Trump Administration to Release New Rules Reducing Drug Costs
The plans have been a signature pledge of the president’s since his 2016 election campaign
The Trump administration is planning on Friday to roll out two final rules aimed at lowering drug prices—one curbing rebates paid to middlemen in Medicare and another pegging the prices of certain prescription drugs in the U.S. to their prices in other developed countries, according to a person familiar with the planning.
The plans, slated to be announced in the White House Rose Garden, have been a signature pledge of President Trump’s since his 2016 election campaign. Both rules are expected to be final, meaning they have completed the required public comment period and can take effect immediately.
Drugmakers, pharmacy-benefit managers, and others in the pharmaceutical industry had lobbied over the two rules. Drugmakers had hoped to stop the first-ever price controls linked to prices charged in other nations. Pharmacy-benefit managers, which serve as third parties that manage benefits for Medicare as well as Medicaid managed care, fought to curb rebates that are worked out between themselves and drugmakers.
The government has said it seeks to redirect those discounts toward patients.
Ending the rebates would save the drug companies billions of dollars they pay to the middlemen in Medicare, the federal health-insurance program for seniors and the disabled. An earlier version of the rule was withdrawn in 2019 because some White House advisers raised concerns about actuarial reports showing it could increase Medicare premiums.
Mr. Trump in July signed an executive order that revived the rule and added a requirement that it not raise premiums or increase federal spending. Health and Human Services Secretary Alex Azar is expected to include a letter with the rule stating that it won’t increase premiums, according to the person familiar with the plans.
An analysis of the earlier drug rebate rule by the Congressional Budget Office indicated it would boost federal spending by $177 billion and raise Medicare part D premiums between 2020 and 2029. Medicare Part D is the prescription drug benefit for the health program covering people age 65 and older.
Under the current system, pharmacy-benefit managers negotiate confidential rebates and discounts on many branded prescription drugs. Those deals aren’t always passed along to customers at pharmacies.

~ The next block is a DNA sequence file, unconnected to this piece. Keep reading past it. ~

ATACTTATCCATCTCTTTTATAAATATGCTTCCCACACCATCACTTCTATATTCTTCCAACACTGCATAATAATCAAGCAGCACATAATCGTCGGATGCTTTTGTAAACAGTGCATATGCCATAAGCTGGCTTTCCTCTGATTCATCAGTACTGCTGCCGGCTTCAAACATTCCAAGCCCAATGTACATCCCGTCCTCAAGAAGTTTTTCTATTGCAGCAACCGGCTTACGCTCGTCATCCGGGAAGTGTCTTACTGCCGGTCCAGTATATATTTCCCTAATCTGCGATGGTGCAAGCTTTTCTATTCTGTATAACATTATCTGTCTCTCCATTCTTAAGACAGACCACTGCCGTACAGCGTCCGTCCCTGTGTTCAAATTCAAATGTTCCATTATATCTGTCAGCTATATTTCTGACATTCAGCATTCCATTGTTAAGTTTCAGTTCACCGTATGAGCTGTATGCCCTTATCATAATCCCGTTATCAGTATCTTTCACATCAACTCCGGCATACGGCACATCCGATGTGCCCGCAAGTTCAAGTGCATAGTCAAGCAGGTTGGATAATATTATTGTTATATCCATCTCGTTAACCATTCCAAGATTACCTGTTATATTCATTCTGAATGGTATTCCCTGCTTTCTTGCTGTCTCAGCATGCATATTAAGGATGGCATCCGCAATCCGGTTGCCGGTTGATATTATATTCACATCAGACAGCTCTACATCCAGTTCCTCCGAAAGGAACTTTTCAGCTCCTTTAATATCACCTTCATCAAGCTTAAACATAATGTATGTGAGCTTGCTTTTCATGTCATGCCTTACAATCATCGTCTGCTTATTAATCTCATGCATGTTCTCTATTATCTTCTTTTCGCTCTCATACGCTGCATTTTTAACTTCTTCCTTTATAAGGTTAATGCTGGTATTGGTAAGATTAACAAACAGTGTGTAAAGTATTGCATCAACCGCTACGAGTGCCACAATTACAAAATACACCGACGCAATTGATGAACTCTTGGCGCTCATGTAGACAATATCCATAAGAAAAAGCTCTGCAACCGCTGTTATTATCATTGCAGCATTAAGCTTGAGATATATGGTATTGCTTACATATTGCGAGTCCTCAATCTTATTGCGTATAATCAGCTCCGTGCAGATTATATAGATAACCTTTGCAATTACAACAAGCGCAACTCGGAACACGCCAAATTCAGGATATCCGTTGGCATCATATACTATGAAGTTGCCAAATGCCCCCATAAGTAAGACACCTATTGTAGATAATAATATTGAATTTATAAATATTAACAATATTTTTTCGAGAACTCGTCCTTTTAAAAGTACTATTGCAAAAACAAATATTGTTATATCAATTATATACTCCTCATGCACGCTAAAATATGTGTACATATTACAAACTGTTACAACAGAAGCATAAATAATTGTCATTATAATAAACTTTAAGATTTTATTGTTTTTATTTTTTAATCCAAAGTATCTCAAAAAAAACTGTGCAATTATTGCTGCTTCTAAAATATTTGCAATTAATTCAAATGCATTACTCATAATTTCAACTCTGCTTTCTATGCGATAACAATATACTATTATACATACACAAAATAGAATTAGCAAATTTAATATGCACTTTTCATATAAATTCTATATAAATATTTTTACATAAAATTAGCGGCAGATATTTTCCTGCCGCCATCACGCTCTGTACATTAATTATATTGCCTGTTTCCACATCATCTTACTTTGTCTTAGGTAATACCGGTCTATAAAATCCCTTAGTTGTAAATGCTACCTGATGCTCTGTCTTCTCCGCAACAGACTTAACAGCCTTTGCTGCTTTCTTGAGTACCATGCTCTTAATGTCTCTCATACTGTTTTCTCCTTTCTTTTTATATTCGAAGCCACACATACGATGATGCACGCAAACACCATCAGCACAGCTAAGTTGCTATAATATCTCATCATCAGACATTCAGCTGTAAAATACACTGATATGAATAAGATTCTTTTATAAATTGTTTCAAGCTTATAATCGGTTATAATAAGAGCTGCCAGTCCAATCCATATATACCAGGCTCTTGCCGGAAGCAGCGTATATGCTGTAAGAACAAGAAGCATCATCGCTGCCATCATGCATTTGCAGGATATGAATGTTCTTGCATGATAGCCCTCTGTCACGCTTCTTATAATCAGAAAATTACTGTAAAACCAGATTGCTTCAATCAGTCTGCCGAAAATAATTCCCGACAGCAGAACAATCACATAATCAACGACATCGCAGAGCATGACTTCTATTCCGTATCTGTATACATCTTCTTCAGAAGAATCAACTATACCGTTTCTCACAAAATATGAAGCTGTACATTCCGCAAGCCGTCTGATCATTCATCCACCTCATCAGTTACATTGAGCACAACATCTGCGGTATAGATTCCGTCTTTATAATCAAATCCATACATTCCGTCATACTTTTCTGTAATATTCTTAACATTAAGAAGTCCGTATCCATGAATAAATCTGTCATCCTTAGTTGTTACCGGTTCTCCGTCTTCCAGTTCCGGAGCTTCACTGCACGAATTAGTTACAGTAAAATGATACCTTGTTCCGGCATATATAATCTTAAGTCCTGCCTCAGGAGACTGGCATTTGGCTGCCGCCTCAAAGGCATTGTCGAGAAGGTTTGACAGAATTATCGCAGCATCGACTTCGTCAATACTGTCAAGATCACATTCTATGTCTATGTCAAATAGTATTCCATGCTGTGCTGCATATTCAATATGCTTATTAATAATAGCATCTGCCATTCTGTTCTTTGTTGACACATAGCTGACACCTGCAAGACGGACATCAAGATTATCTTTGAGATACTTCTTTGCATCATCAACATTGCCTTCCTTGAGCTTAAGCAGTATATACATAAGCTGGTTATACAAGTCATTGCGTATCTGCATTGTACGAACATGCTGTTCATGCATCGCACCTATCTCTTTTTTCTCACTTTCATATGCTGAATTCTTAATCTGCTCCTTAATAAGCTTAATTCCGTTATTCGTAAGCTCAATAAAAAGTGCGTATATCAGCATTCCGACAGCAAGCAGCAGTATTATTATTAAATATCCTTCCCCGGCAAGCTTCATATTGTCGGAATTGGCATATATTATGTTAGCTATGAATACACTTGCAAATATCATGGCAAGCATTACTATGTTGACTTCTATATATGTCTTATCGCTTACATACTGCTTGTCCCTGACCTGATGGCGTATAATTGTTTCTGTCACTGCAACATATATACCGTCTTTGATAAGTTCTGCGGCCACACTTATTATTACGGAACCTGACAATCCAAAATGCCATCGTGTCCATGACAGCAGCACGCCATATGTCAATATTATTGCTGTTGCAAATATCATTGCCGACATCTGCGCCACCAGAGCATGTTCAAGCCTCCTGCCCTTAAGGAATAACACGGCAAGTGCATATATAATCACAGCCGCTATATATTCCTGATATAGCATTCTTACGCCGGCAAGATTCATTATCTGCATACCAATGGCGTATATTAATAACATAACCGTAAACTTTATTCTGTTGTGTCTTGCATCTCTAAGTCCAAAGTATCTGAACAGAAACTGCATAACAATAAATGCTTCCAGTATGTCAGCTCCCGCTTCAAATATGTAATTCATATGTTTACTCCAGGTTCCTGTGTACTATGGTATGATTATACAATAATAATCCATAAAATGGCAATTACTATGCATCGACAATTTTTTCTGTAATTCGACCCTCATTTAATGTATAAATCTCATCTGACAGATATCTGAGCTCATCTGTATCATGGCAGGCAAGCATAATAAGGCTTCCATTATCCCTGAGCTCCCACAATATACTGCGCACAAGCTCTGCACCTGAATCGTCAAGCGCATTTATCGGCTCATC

Drugmakers have sought to stop paying the rebates, but pharmacy-benefit managers, including Cigna Corp.’s Express Scripts, CVS Health Corp.’s Caremark and UnitedHealth Group Inc.’s OptumRx, have opposed the rule because they retain some of the rebates.
A spokeswoman for the Department of Health and Human Services didn’t immediately respond to a request for comment on the rules.
The rule pegging certain prescription drug prices to prices in other countries, also known as most-favored nation drug pricing, is expected to be announced as an interim final rule, which means it wouldn’t undergo additional public comment before going into effect immediately.
The rule aims to strong-arm pharmaceutical companies to lower prices for some of the highest-cost drugs in Medicare.
A spokeswoman for the Pharmaceutical Research and Manufacturers of America, or PhRMA, said the rule would “allow foreign governments to arbitrarily decide what medicines are worth in the United States and what diseases are worth investing in.”
The federal government is expected to change how it pays for some drugs in Medicare Part B, which includes drugs administered by health providers, and Part D, by tying them to the prices in other developed countries, which are often lower than prices in the U.S.
In Europe, governments control drug prices in a variety of ways. In some cases, a country’s national health service buys drugs and sets a price that manufacturers must meet to sell their product. U.S. prices are set on the open market and through negotiation by insurers and hospitals.
Mr. Trump has repeatedly pledged to move forward with the idea, signing an executive order mandating it in September after first proposing the price control in 2018, but industry watchers said they were unsure if the proposal would proceed after the election.
Some health-policy leaders expect the rule could face legal opposition. They have said it would deprive them of money they use for innovation and research and could stifle the development of new therapies and treatments.
The changes under the rule are likely to be driven through pilot programs operated by the Centers for Medicare and Medicaid Services.
One-fourth of adults taking prescription medications said it is difficult to afford their drugs, according to a March 2019 poll by the Kaiser Family Foundation.
Some congressional Republicans have opposed the rule on the grounds that it could stifle development. Some Democrats have backed it, saying it would lower costs.
The future of the rules once President-elect Joe Biden takes office is uncertain. Mr. Biden has called for a system or federal group to evaluate fair prices for drugs and called for limits on the prices of newly launched drugs.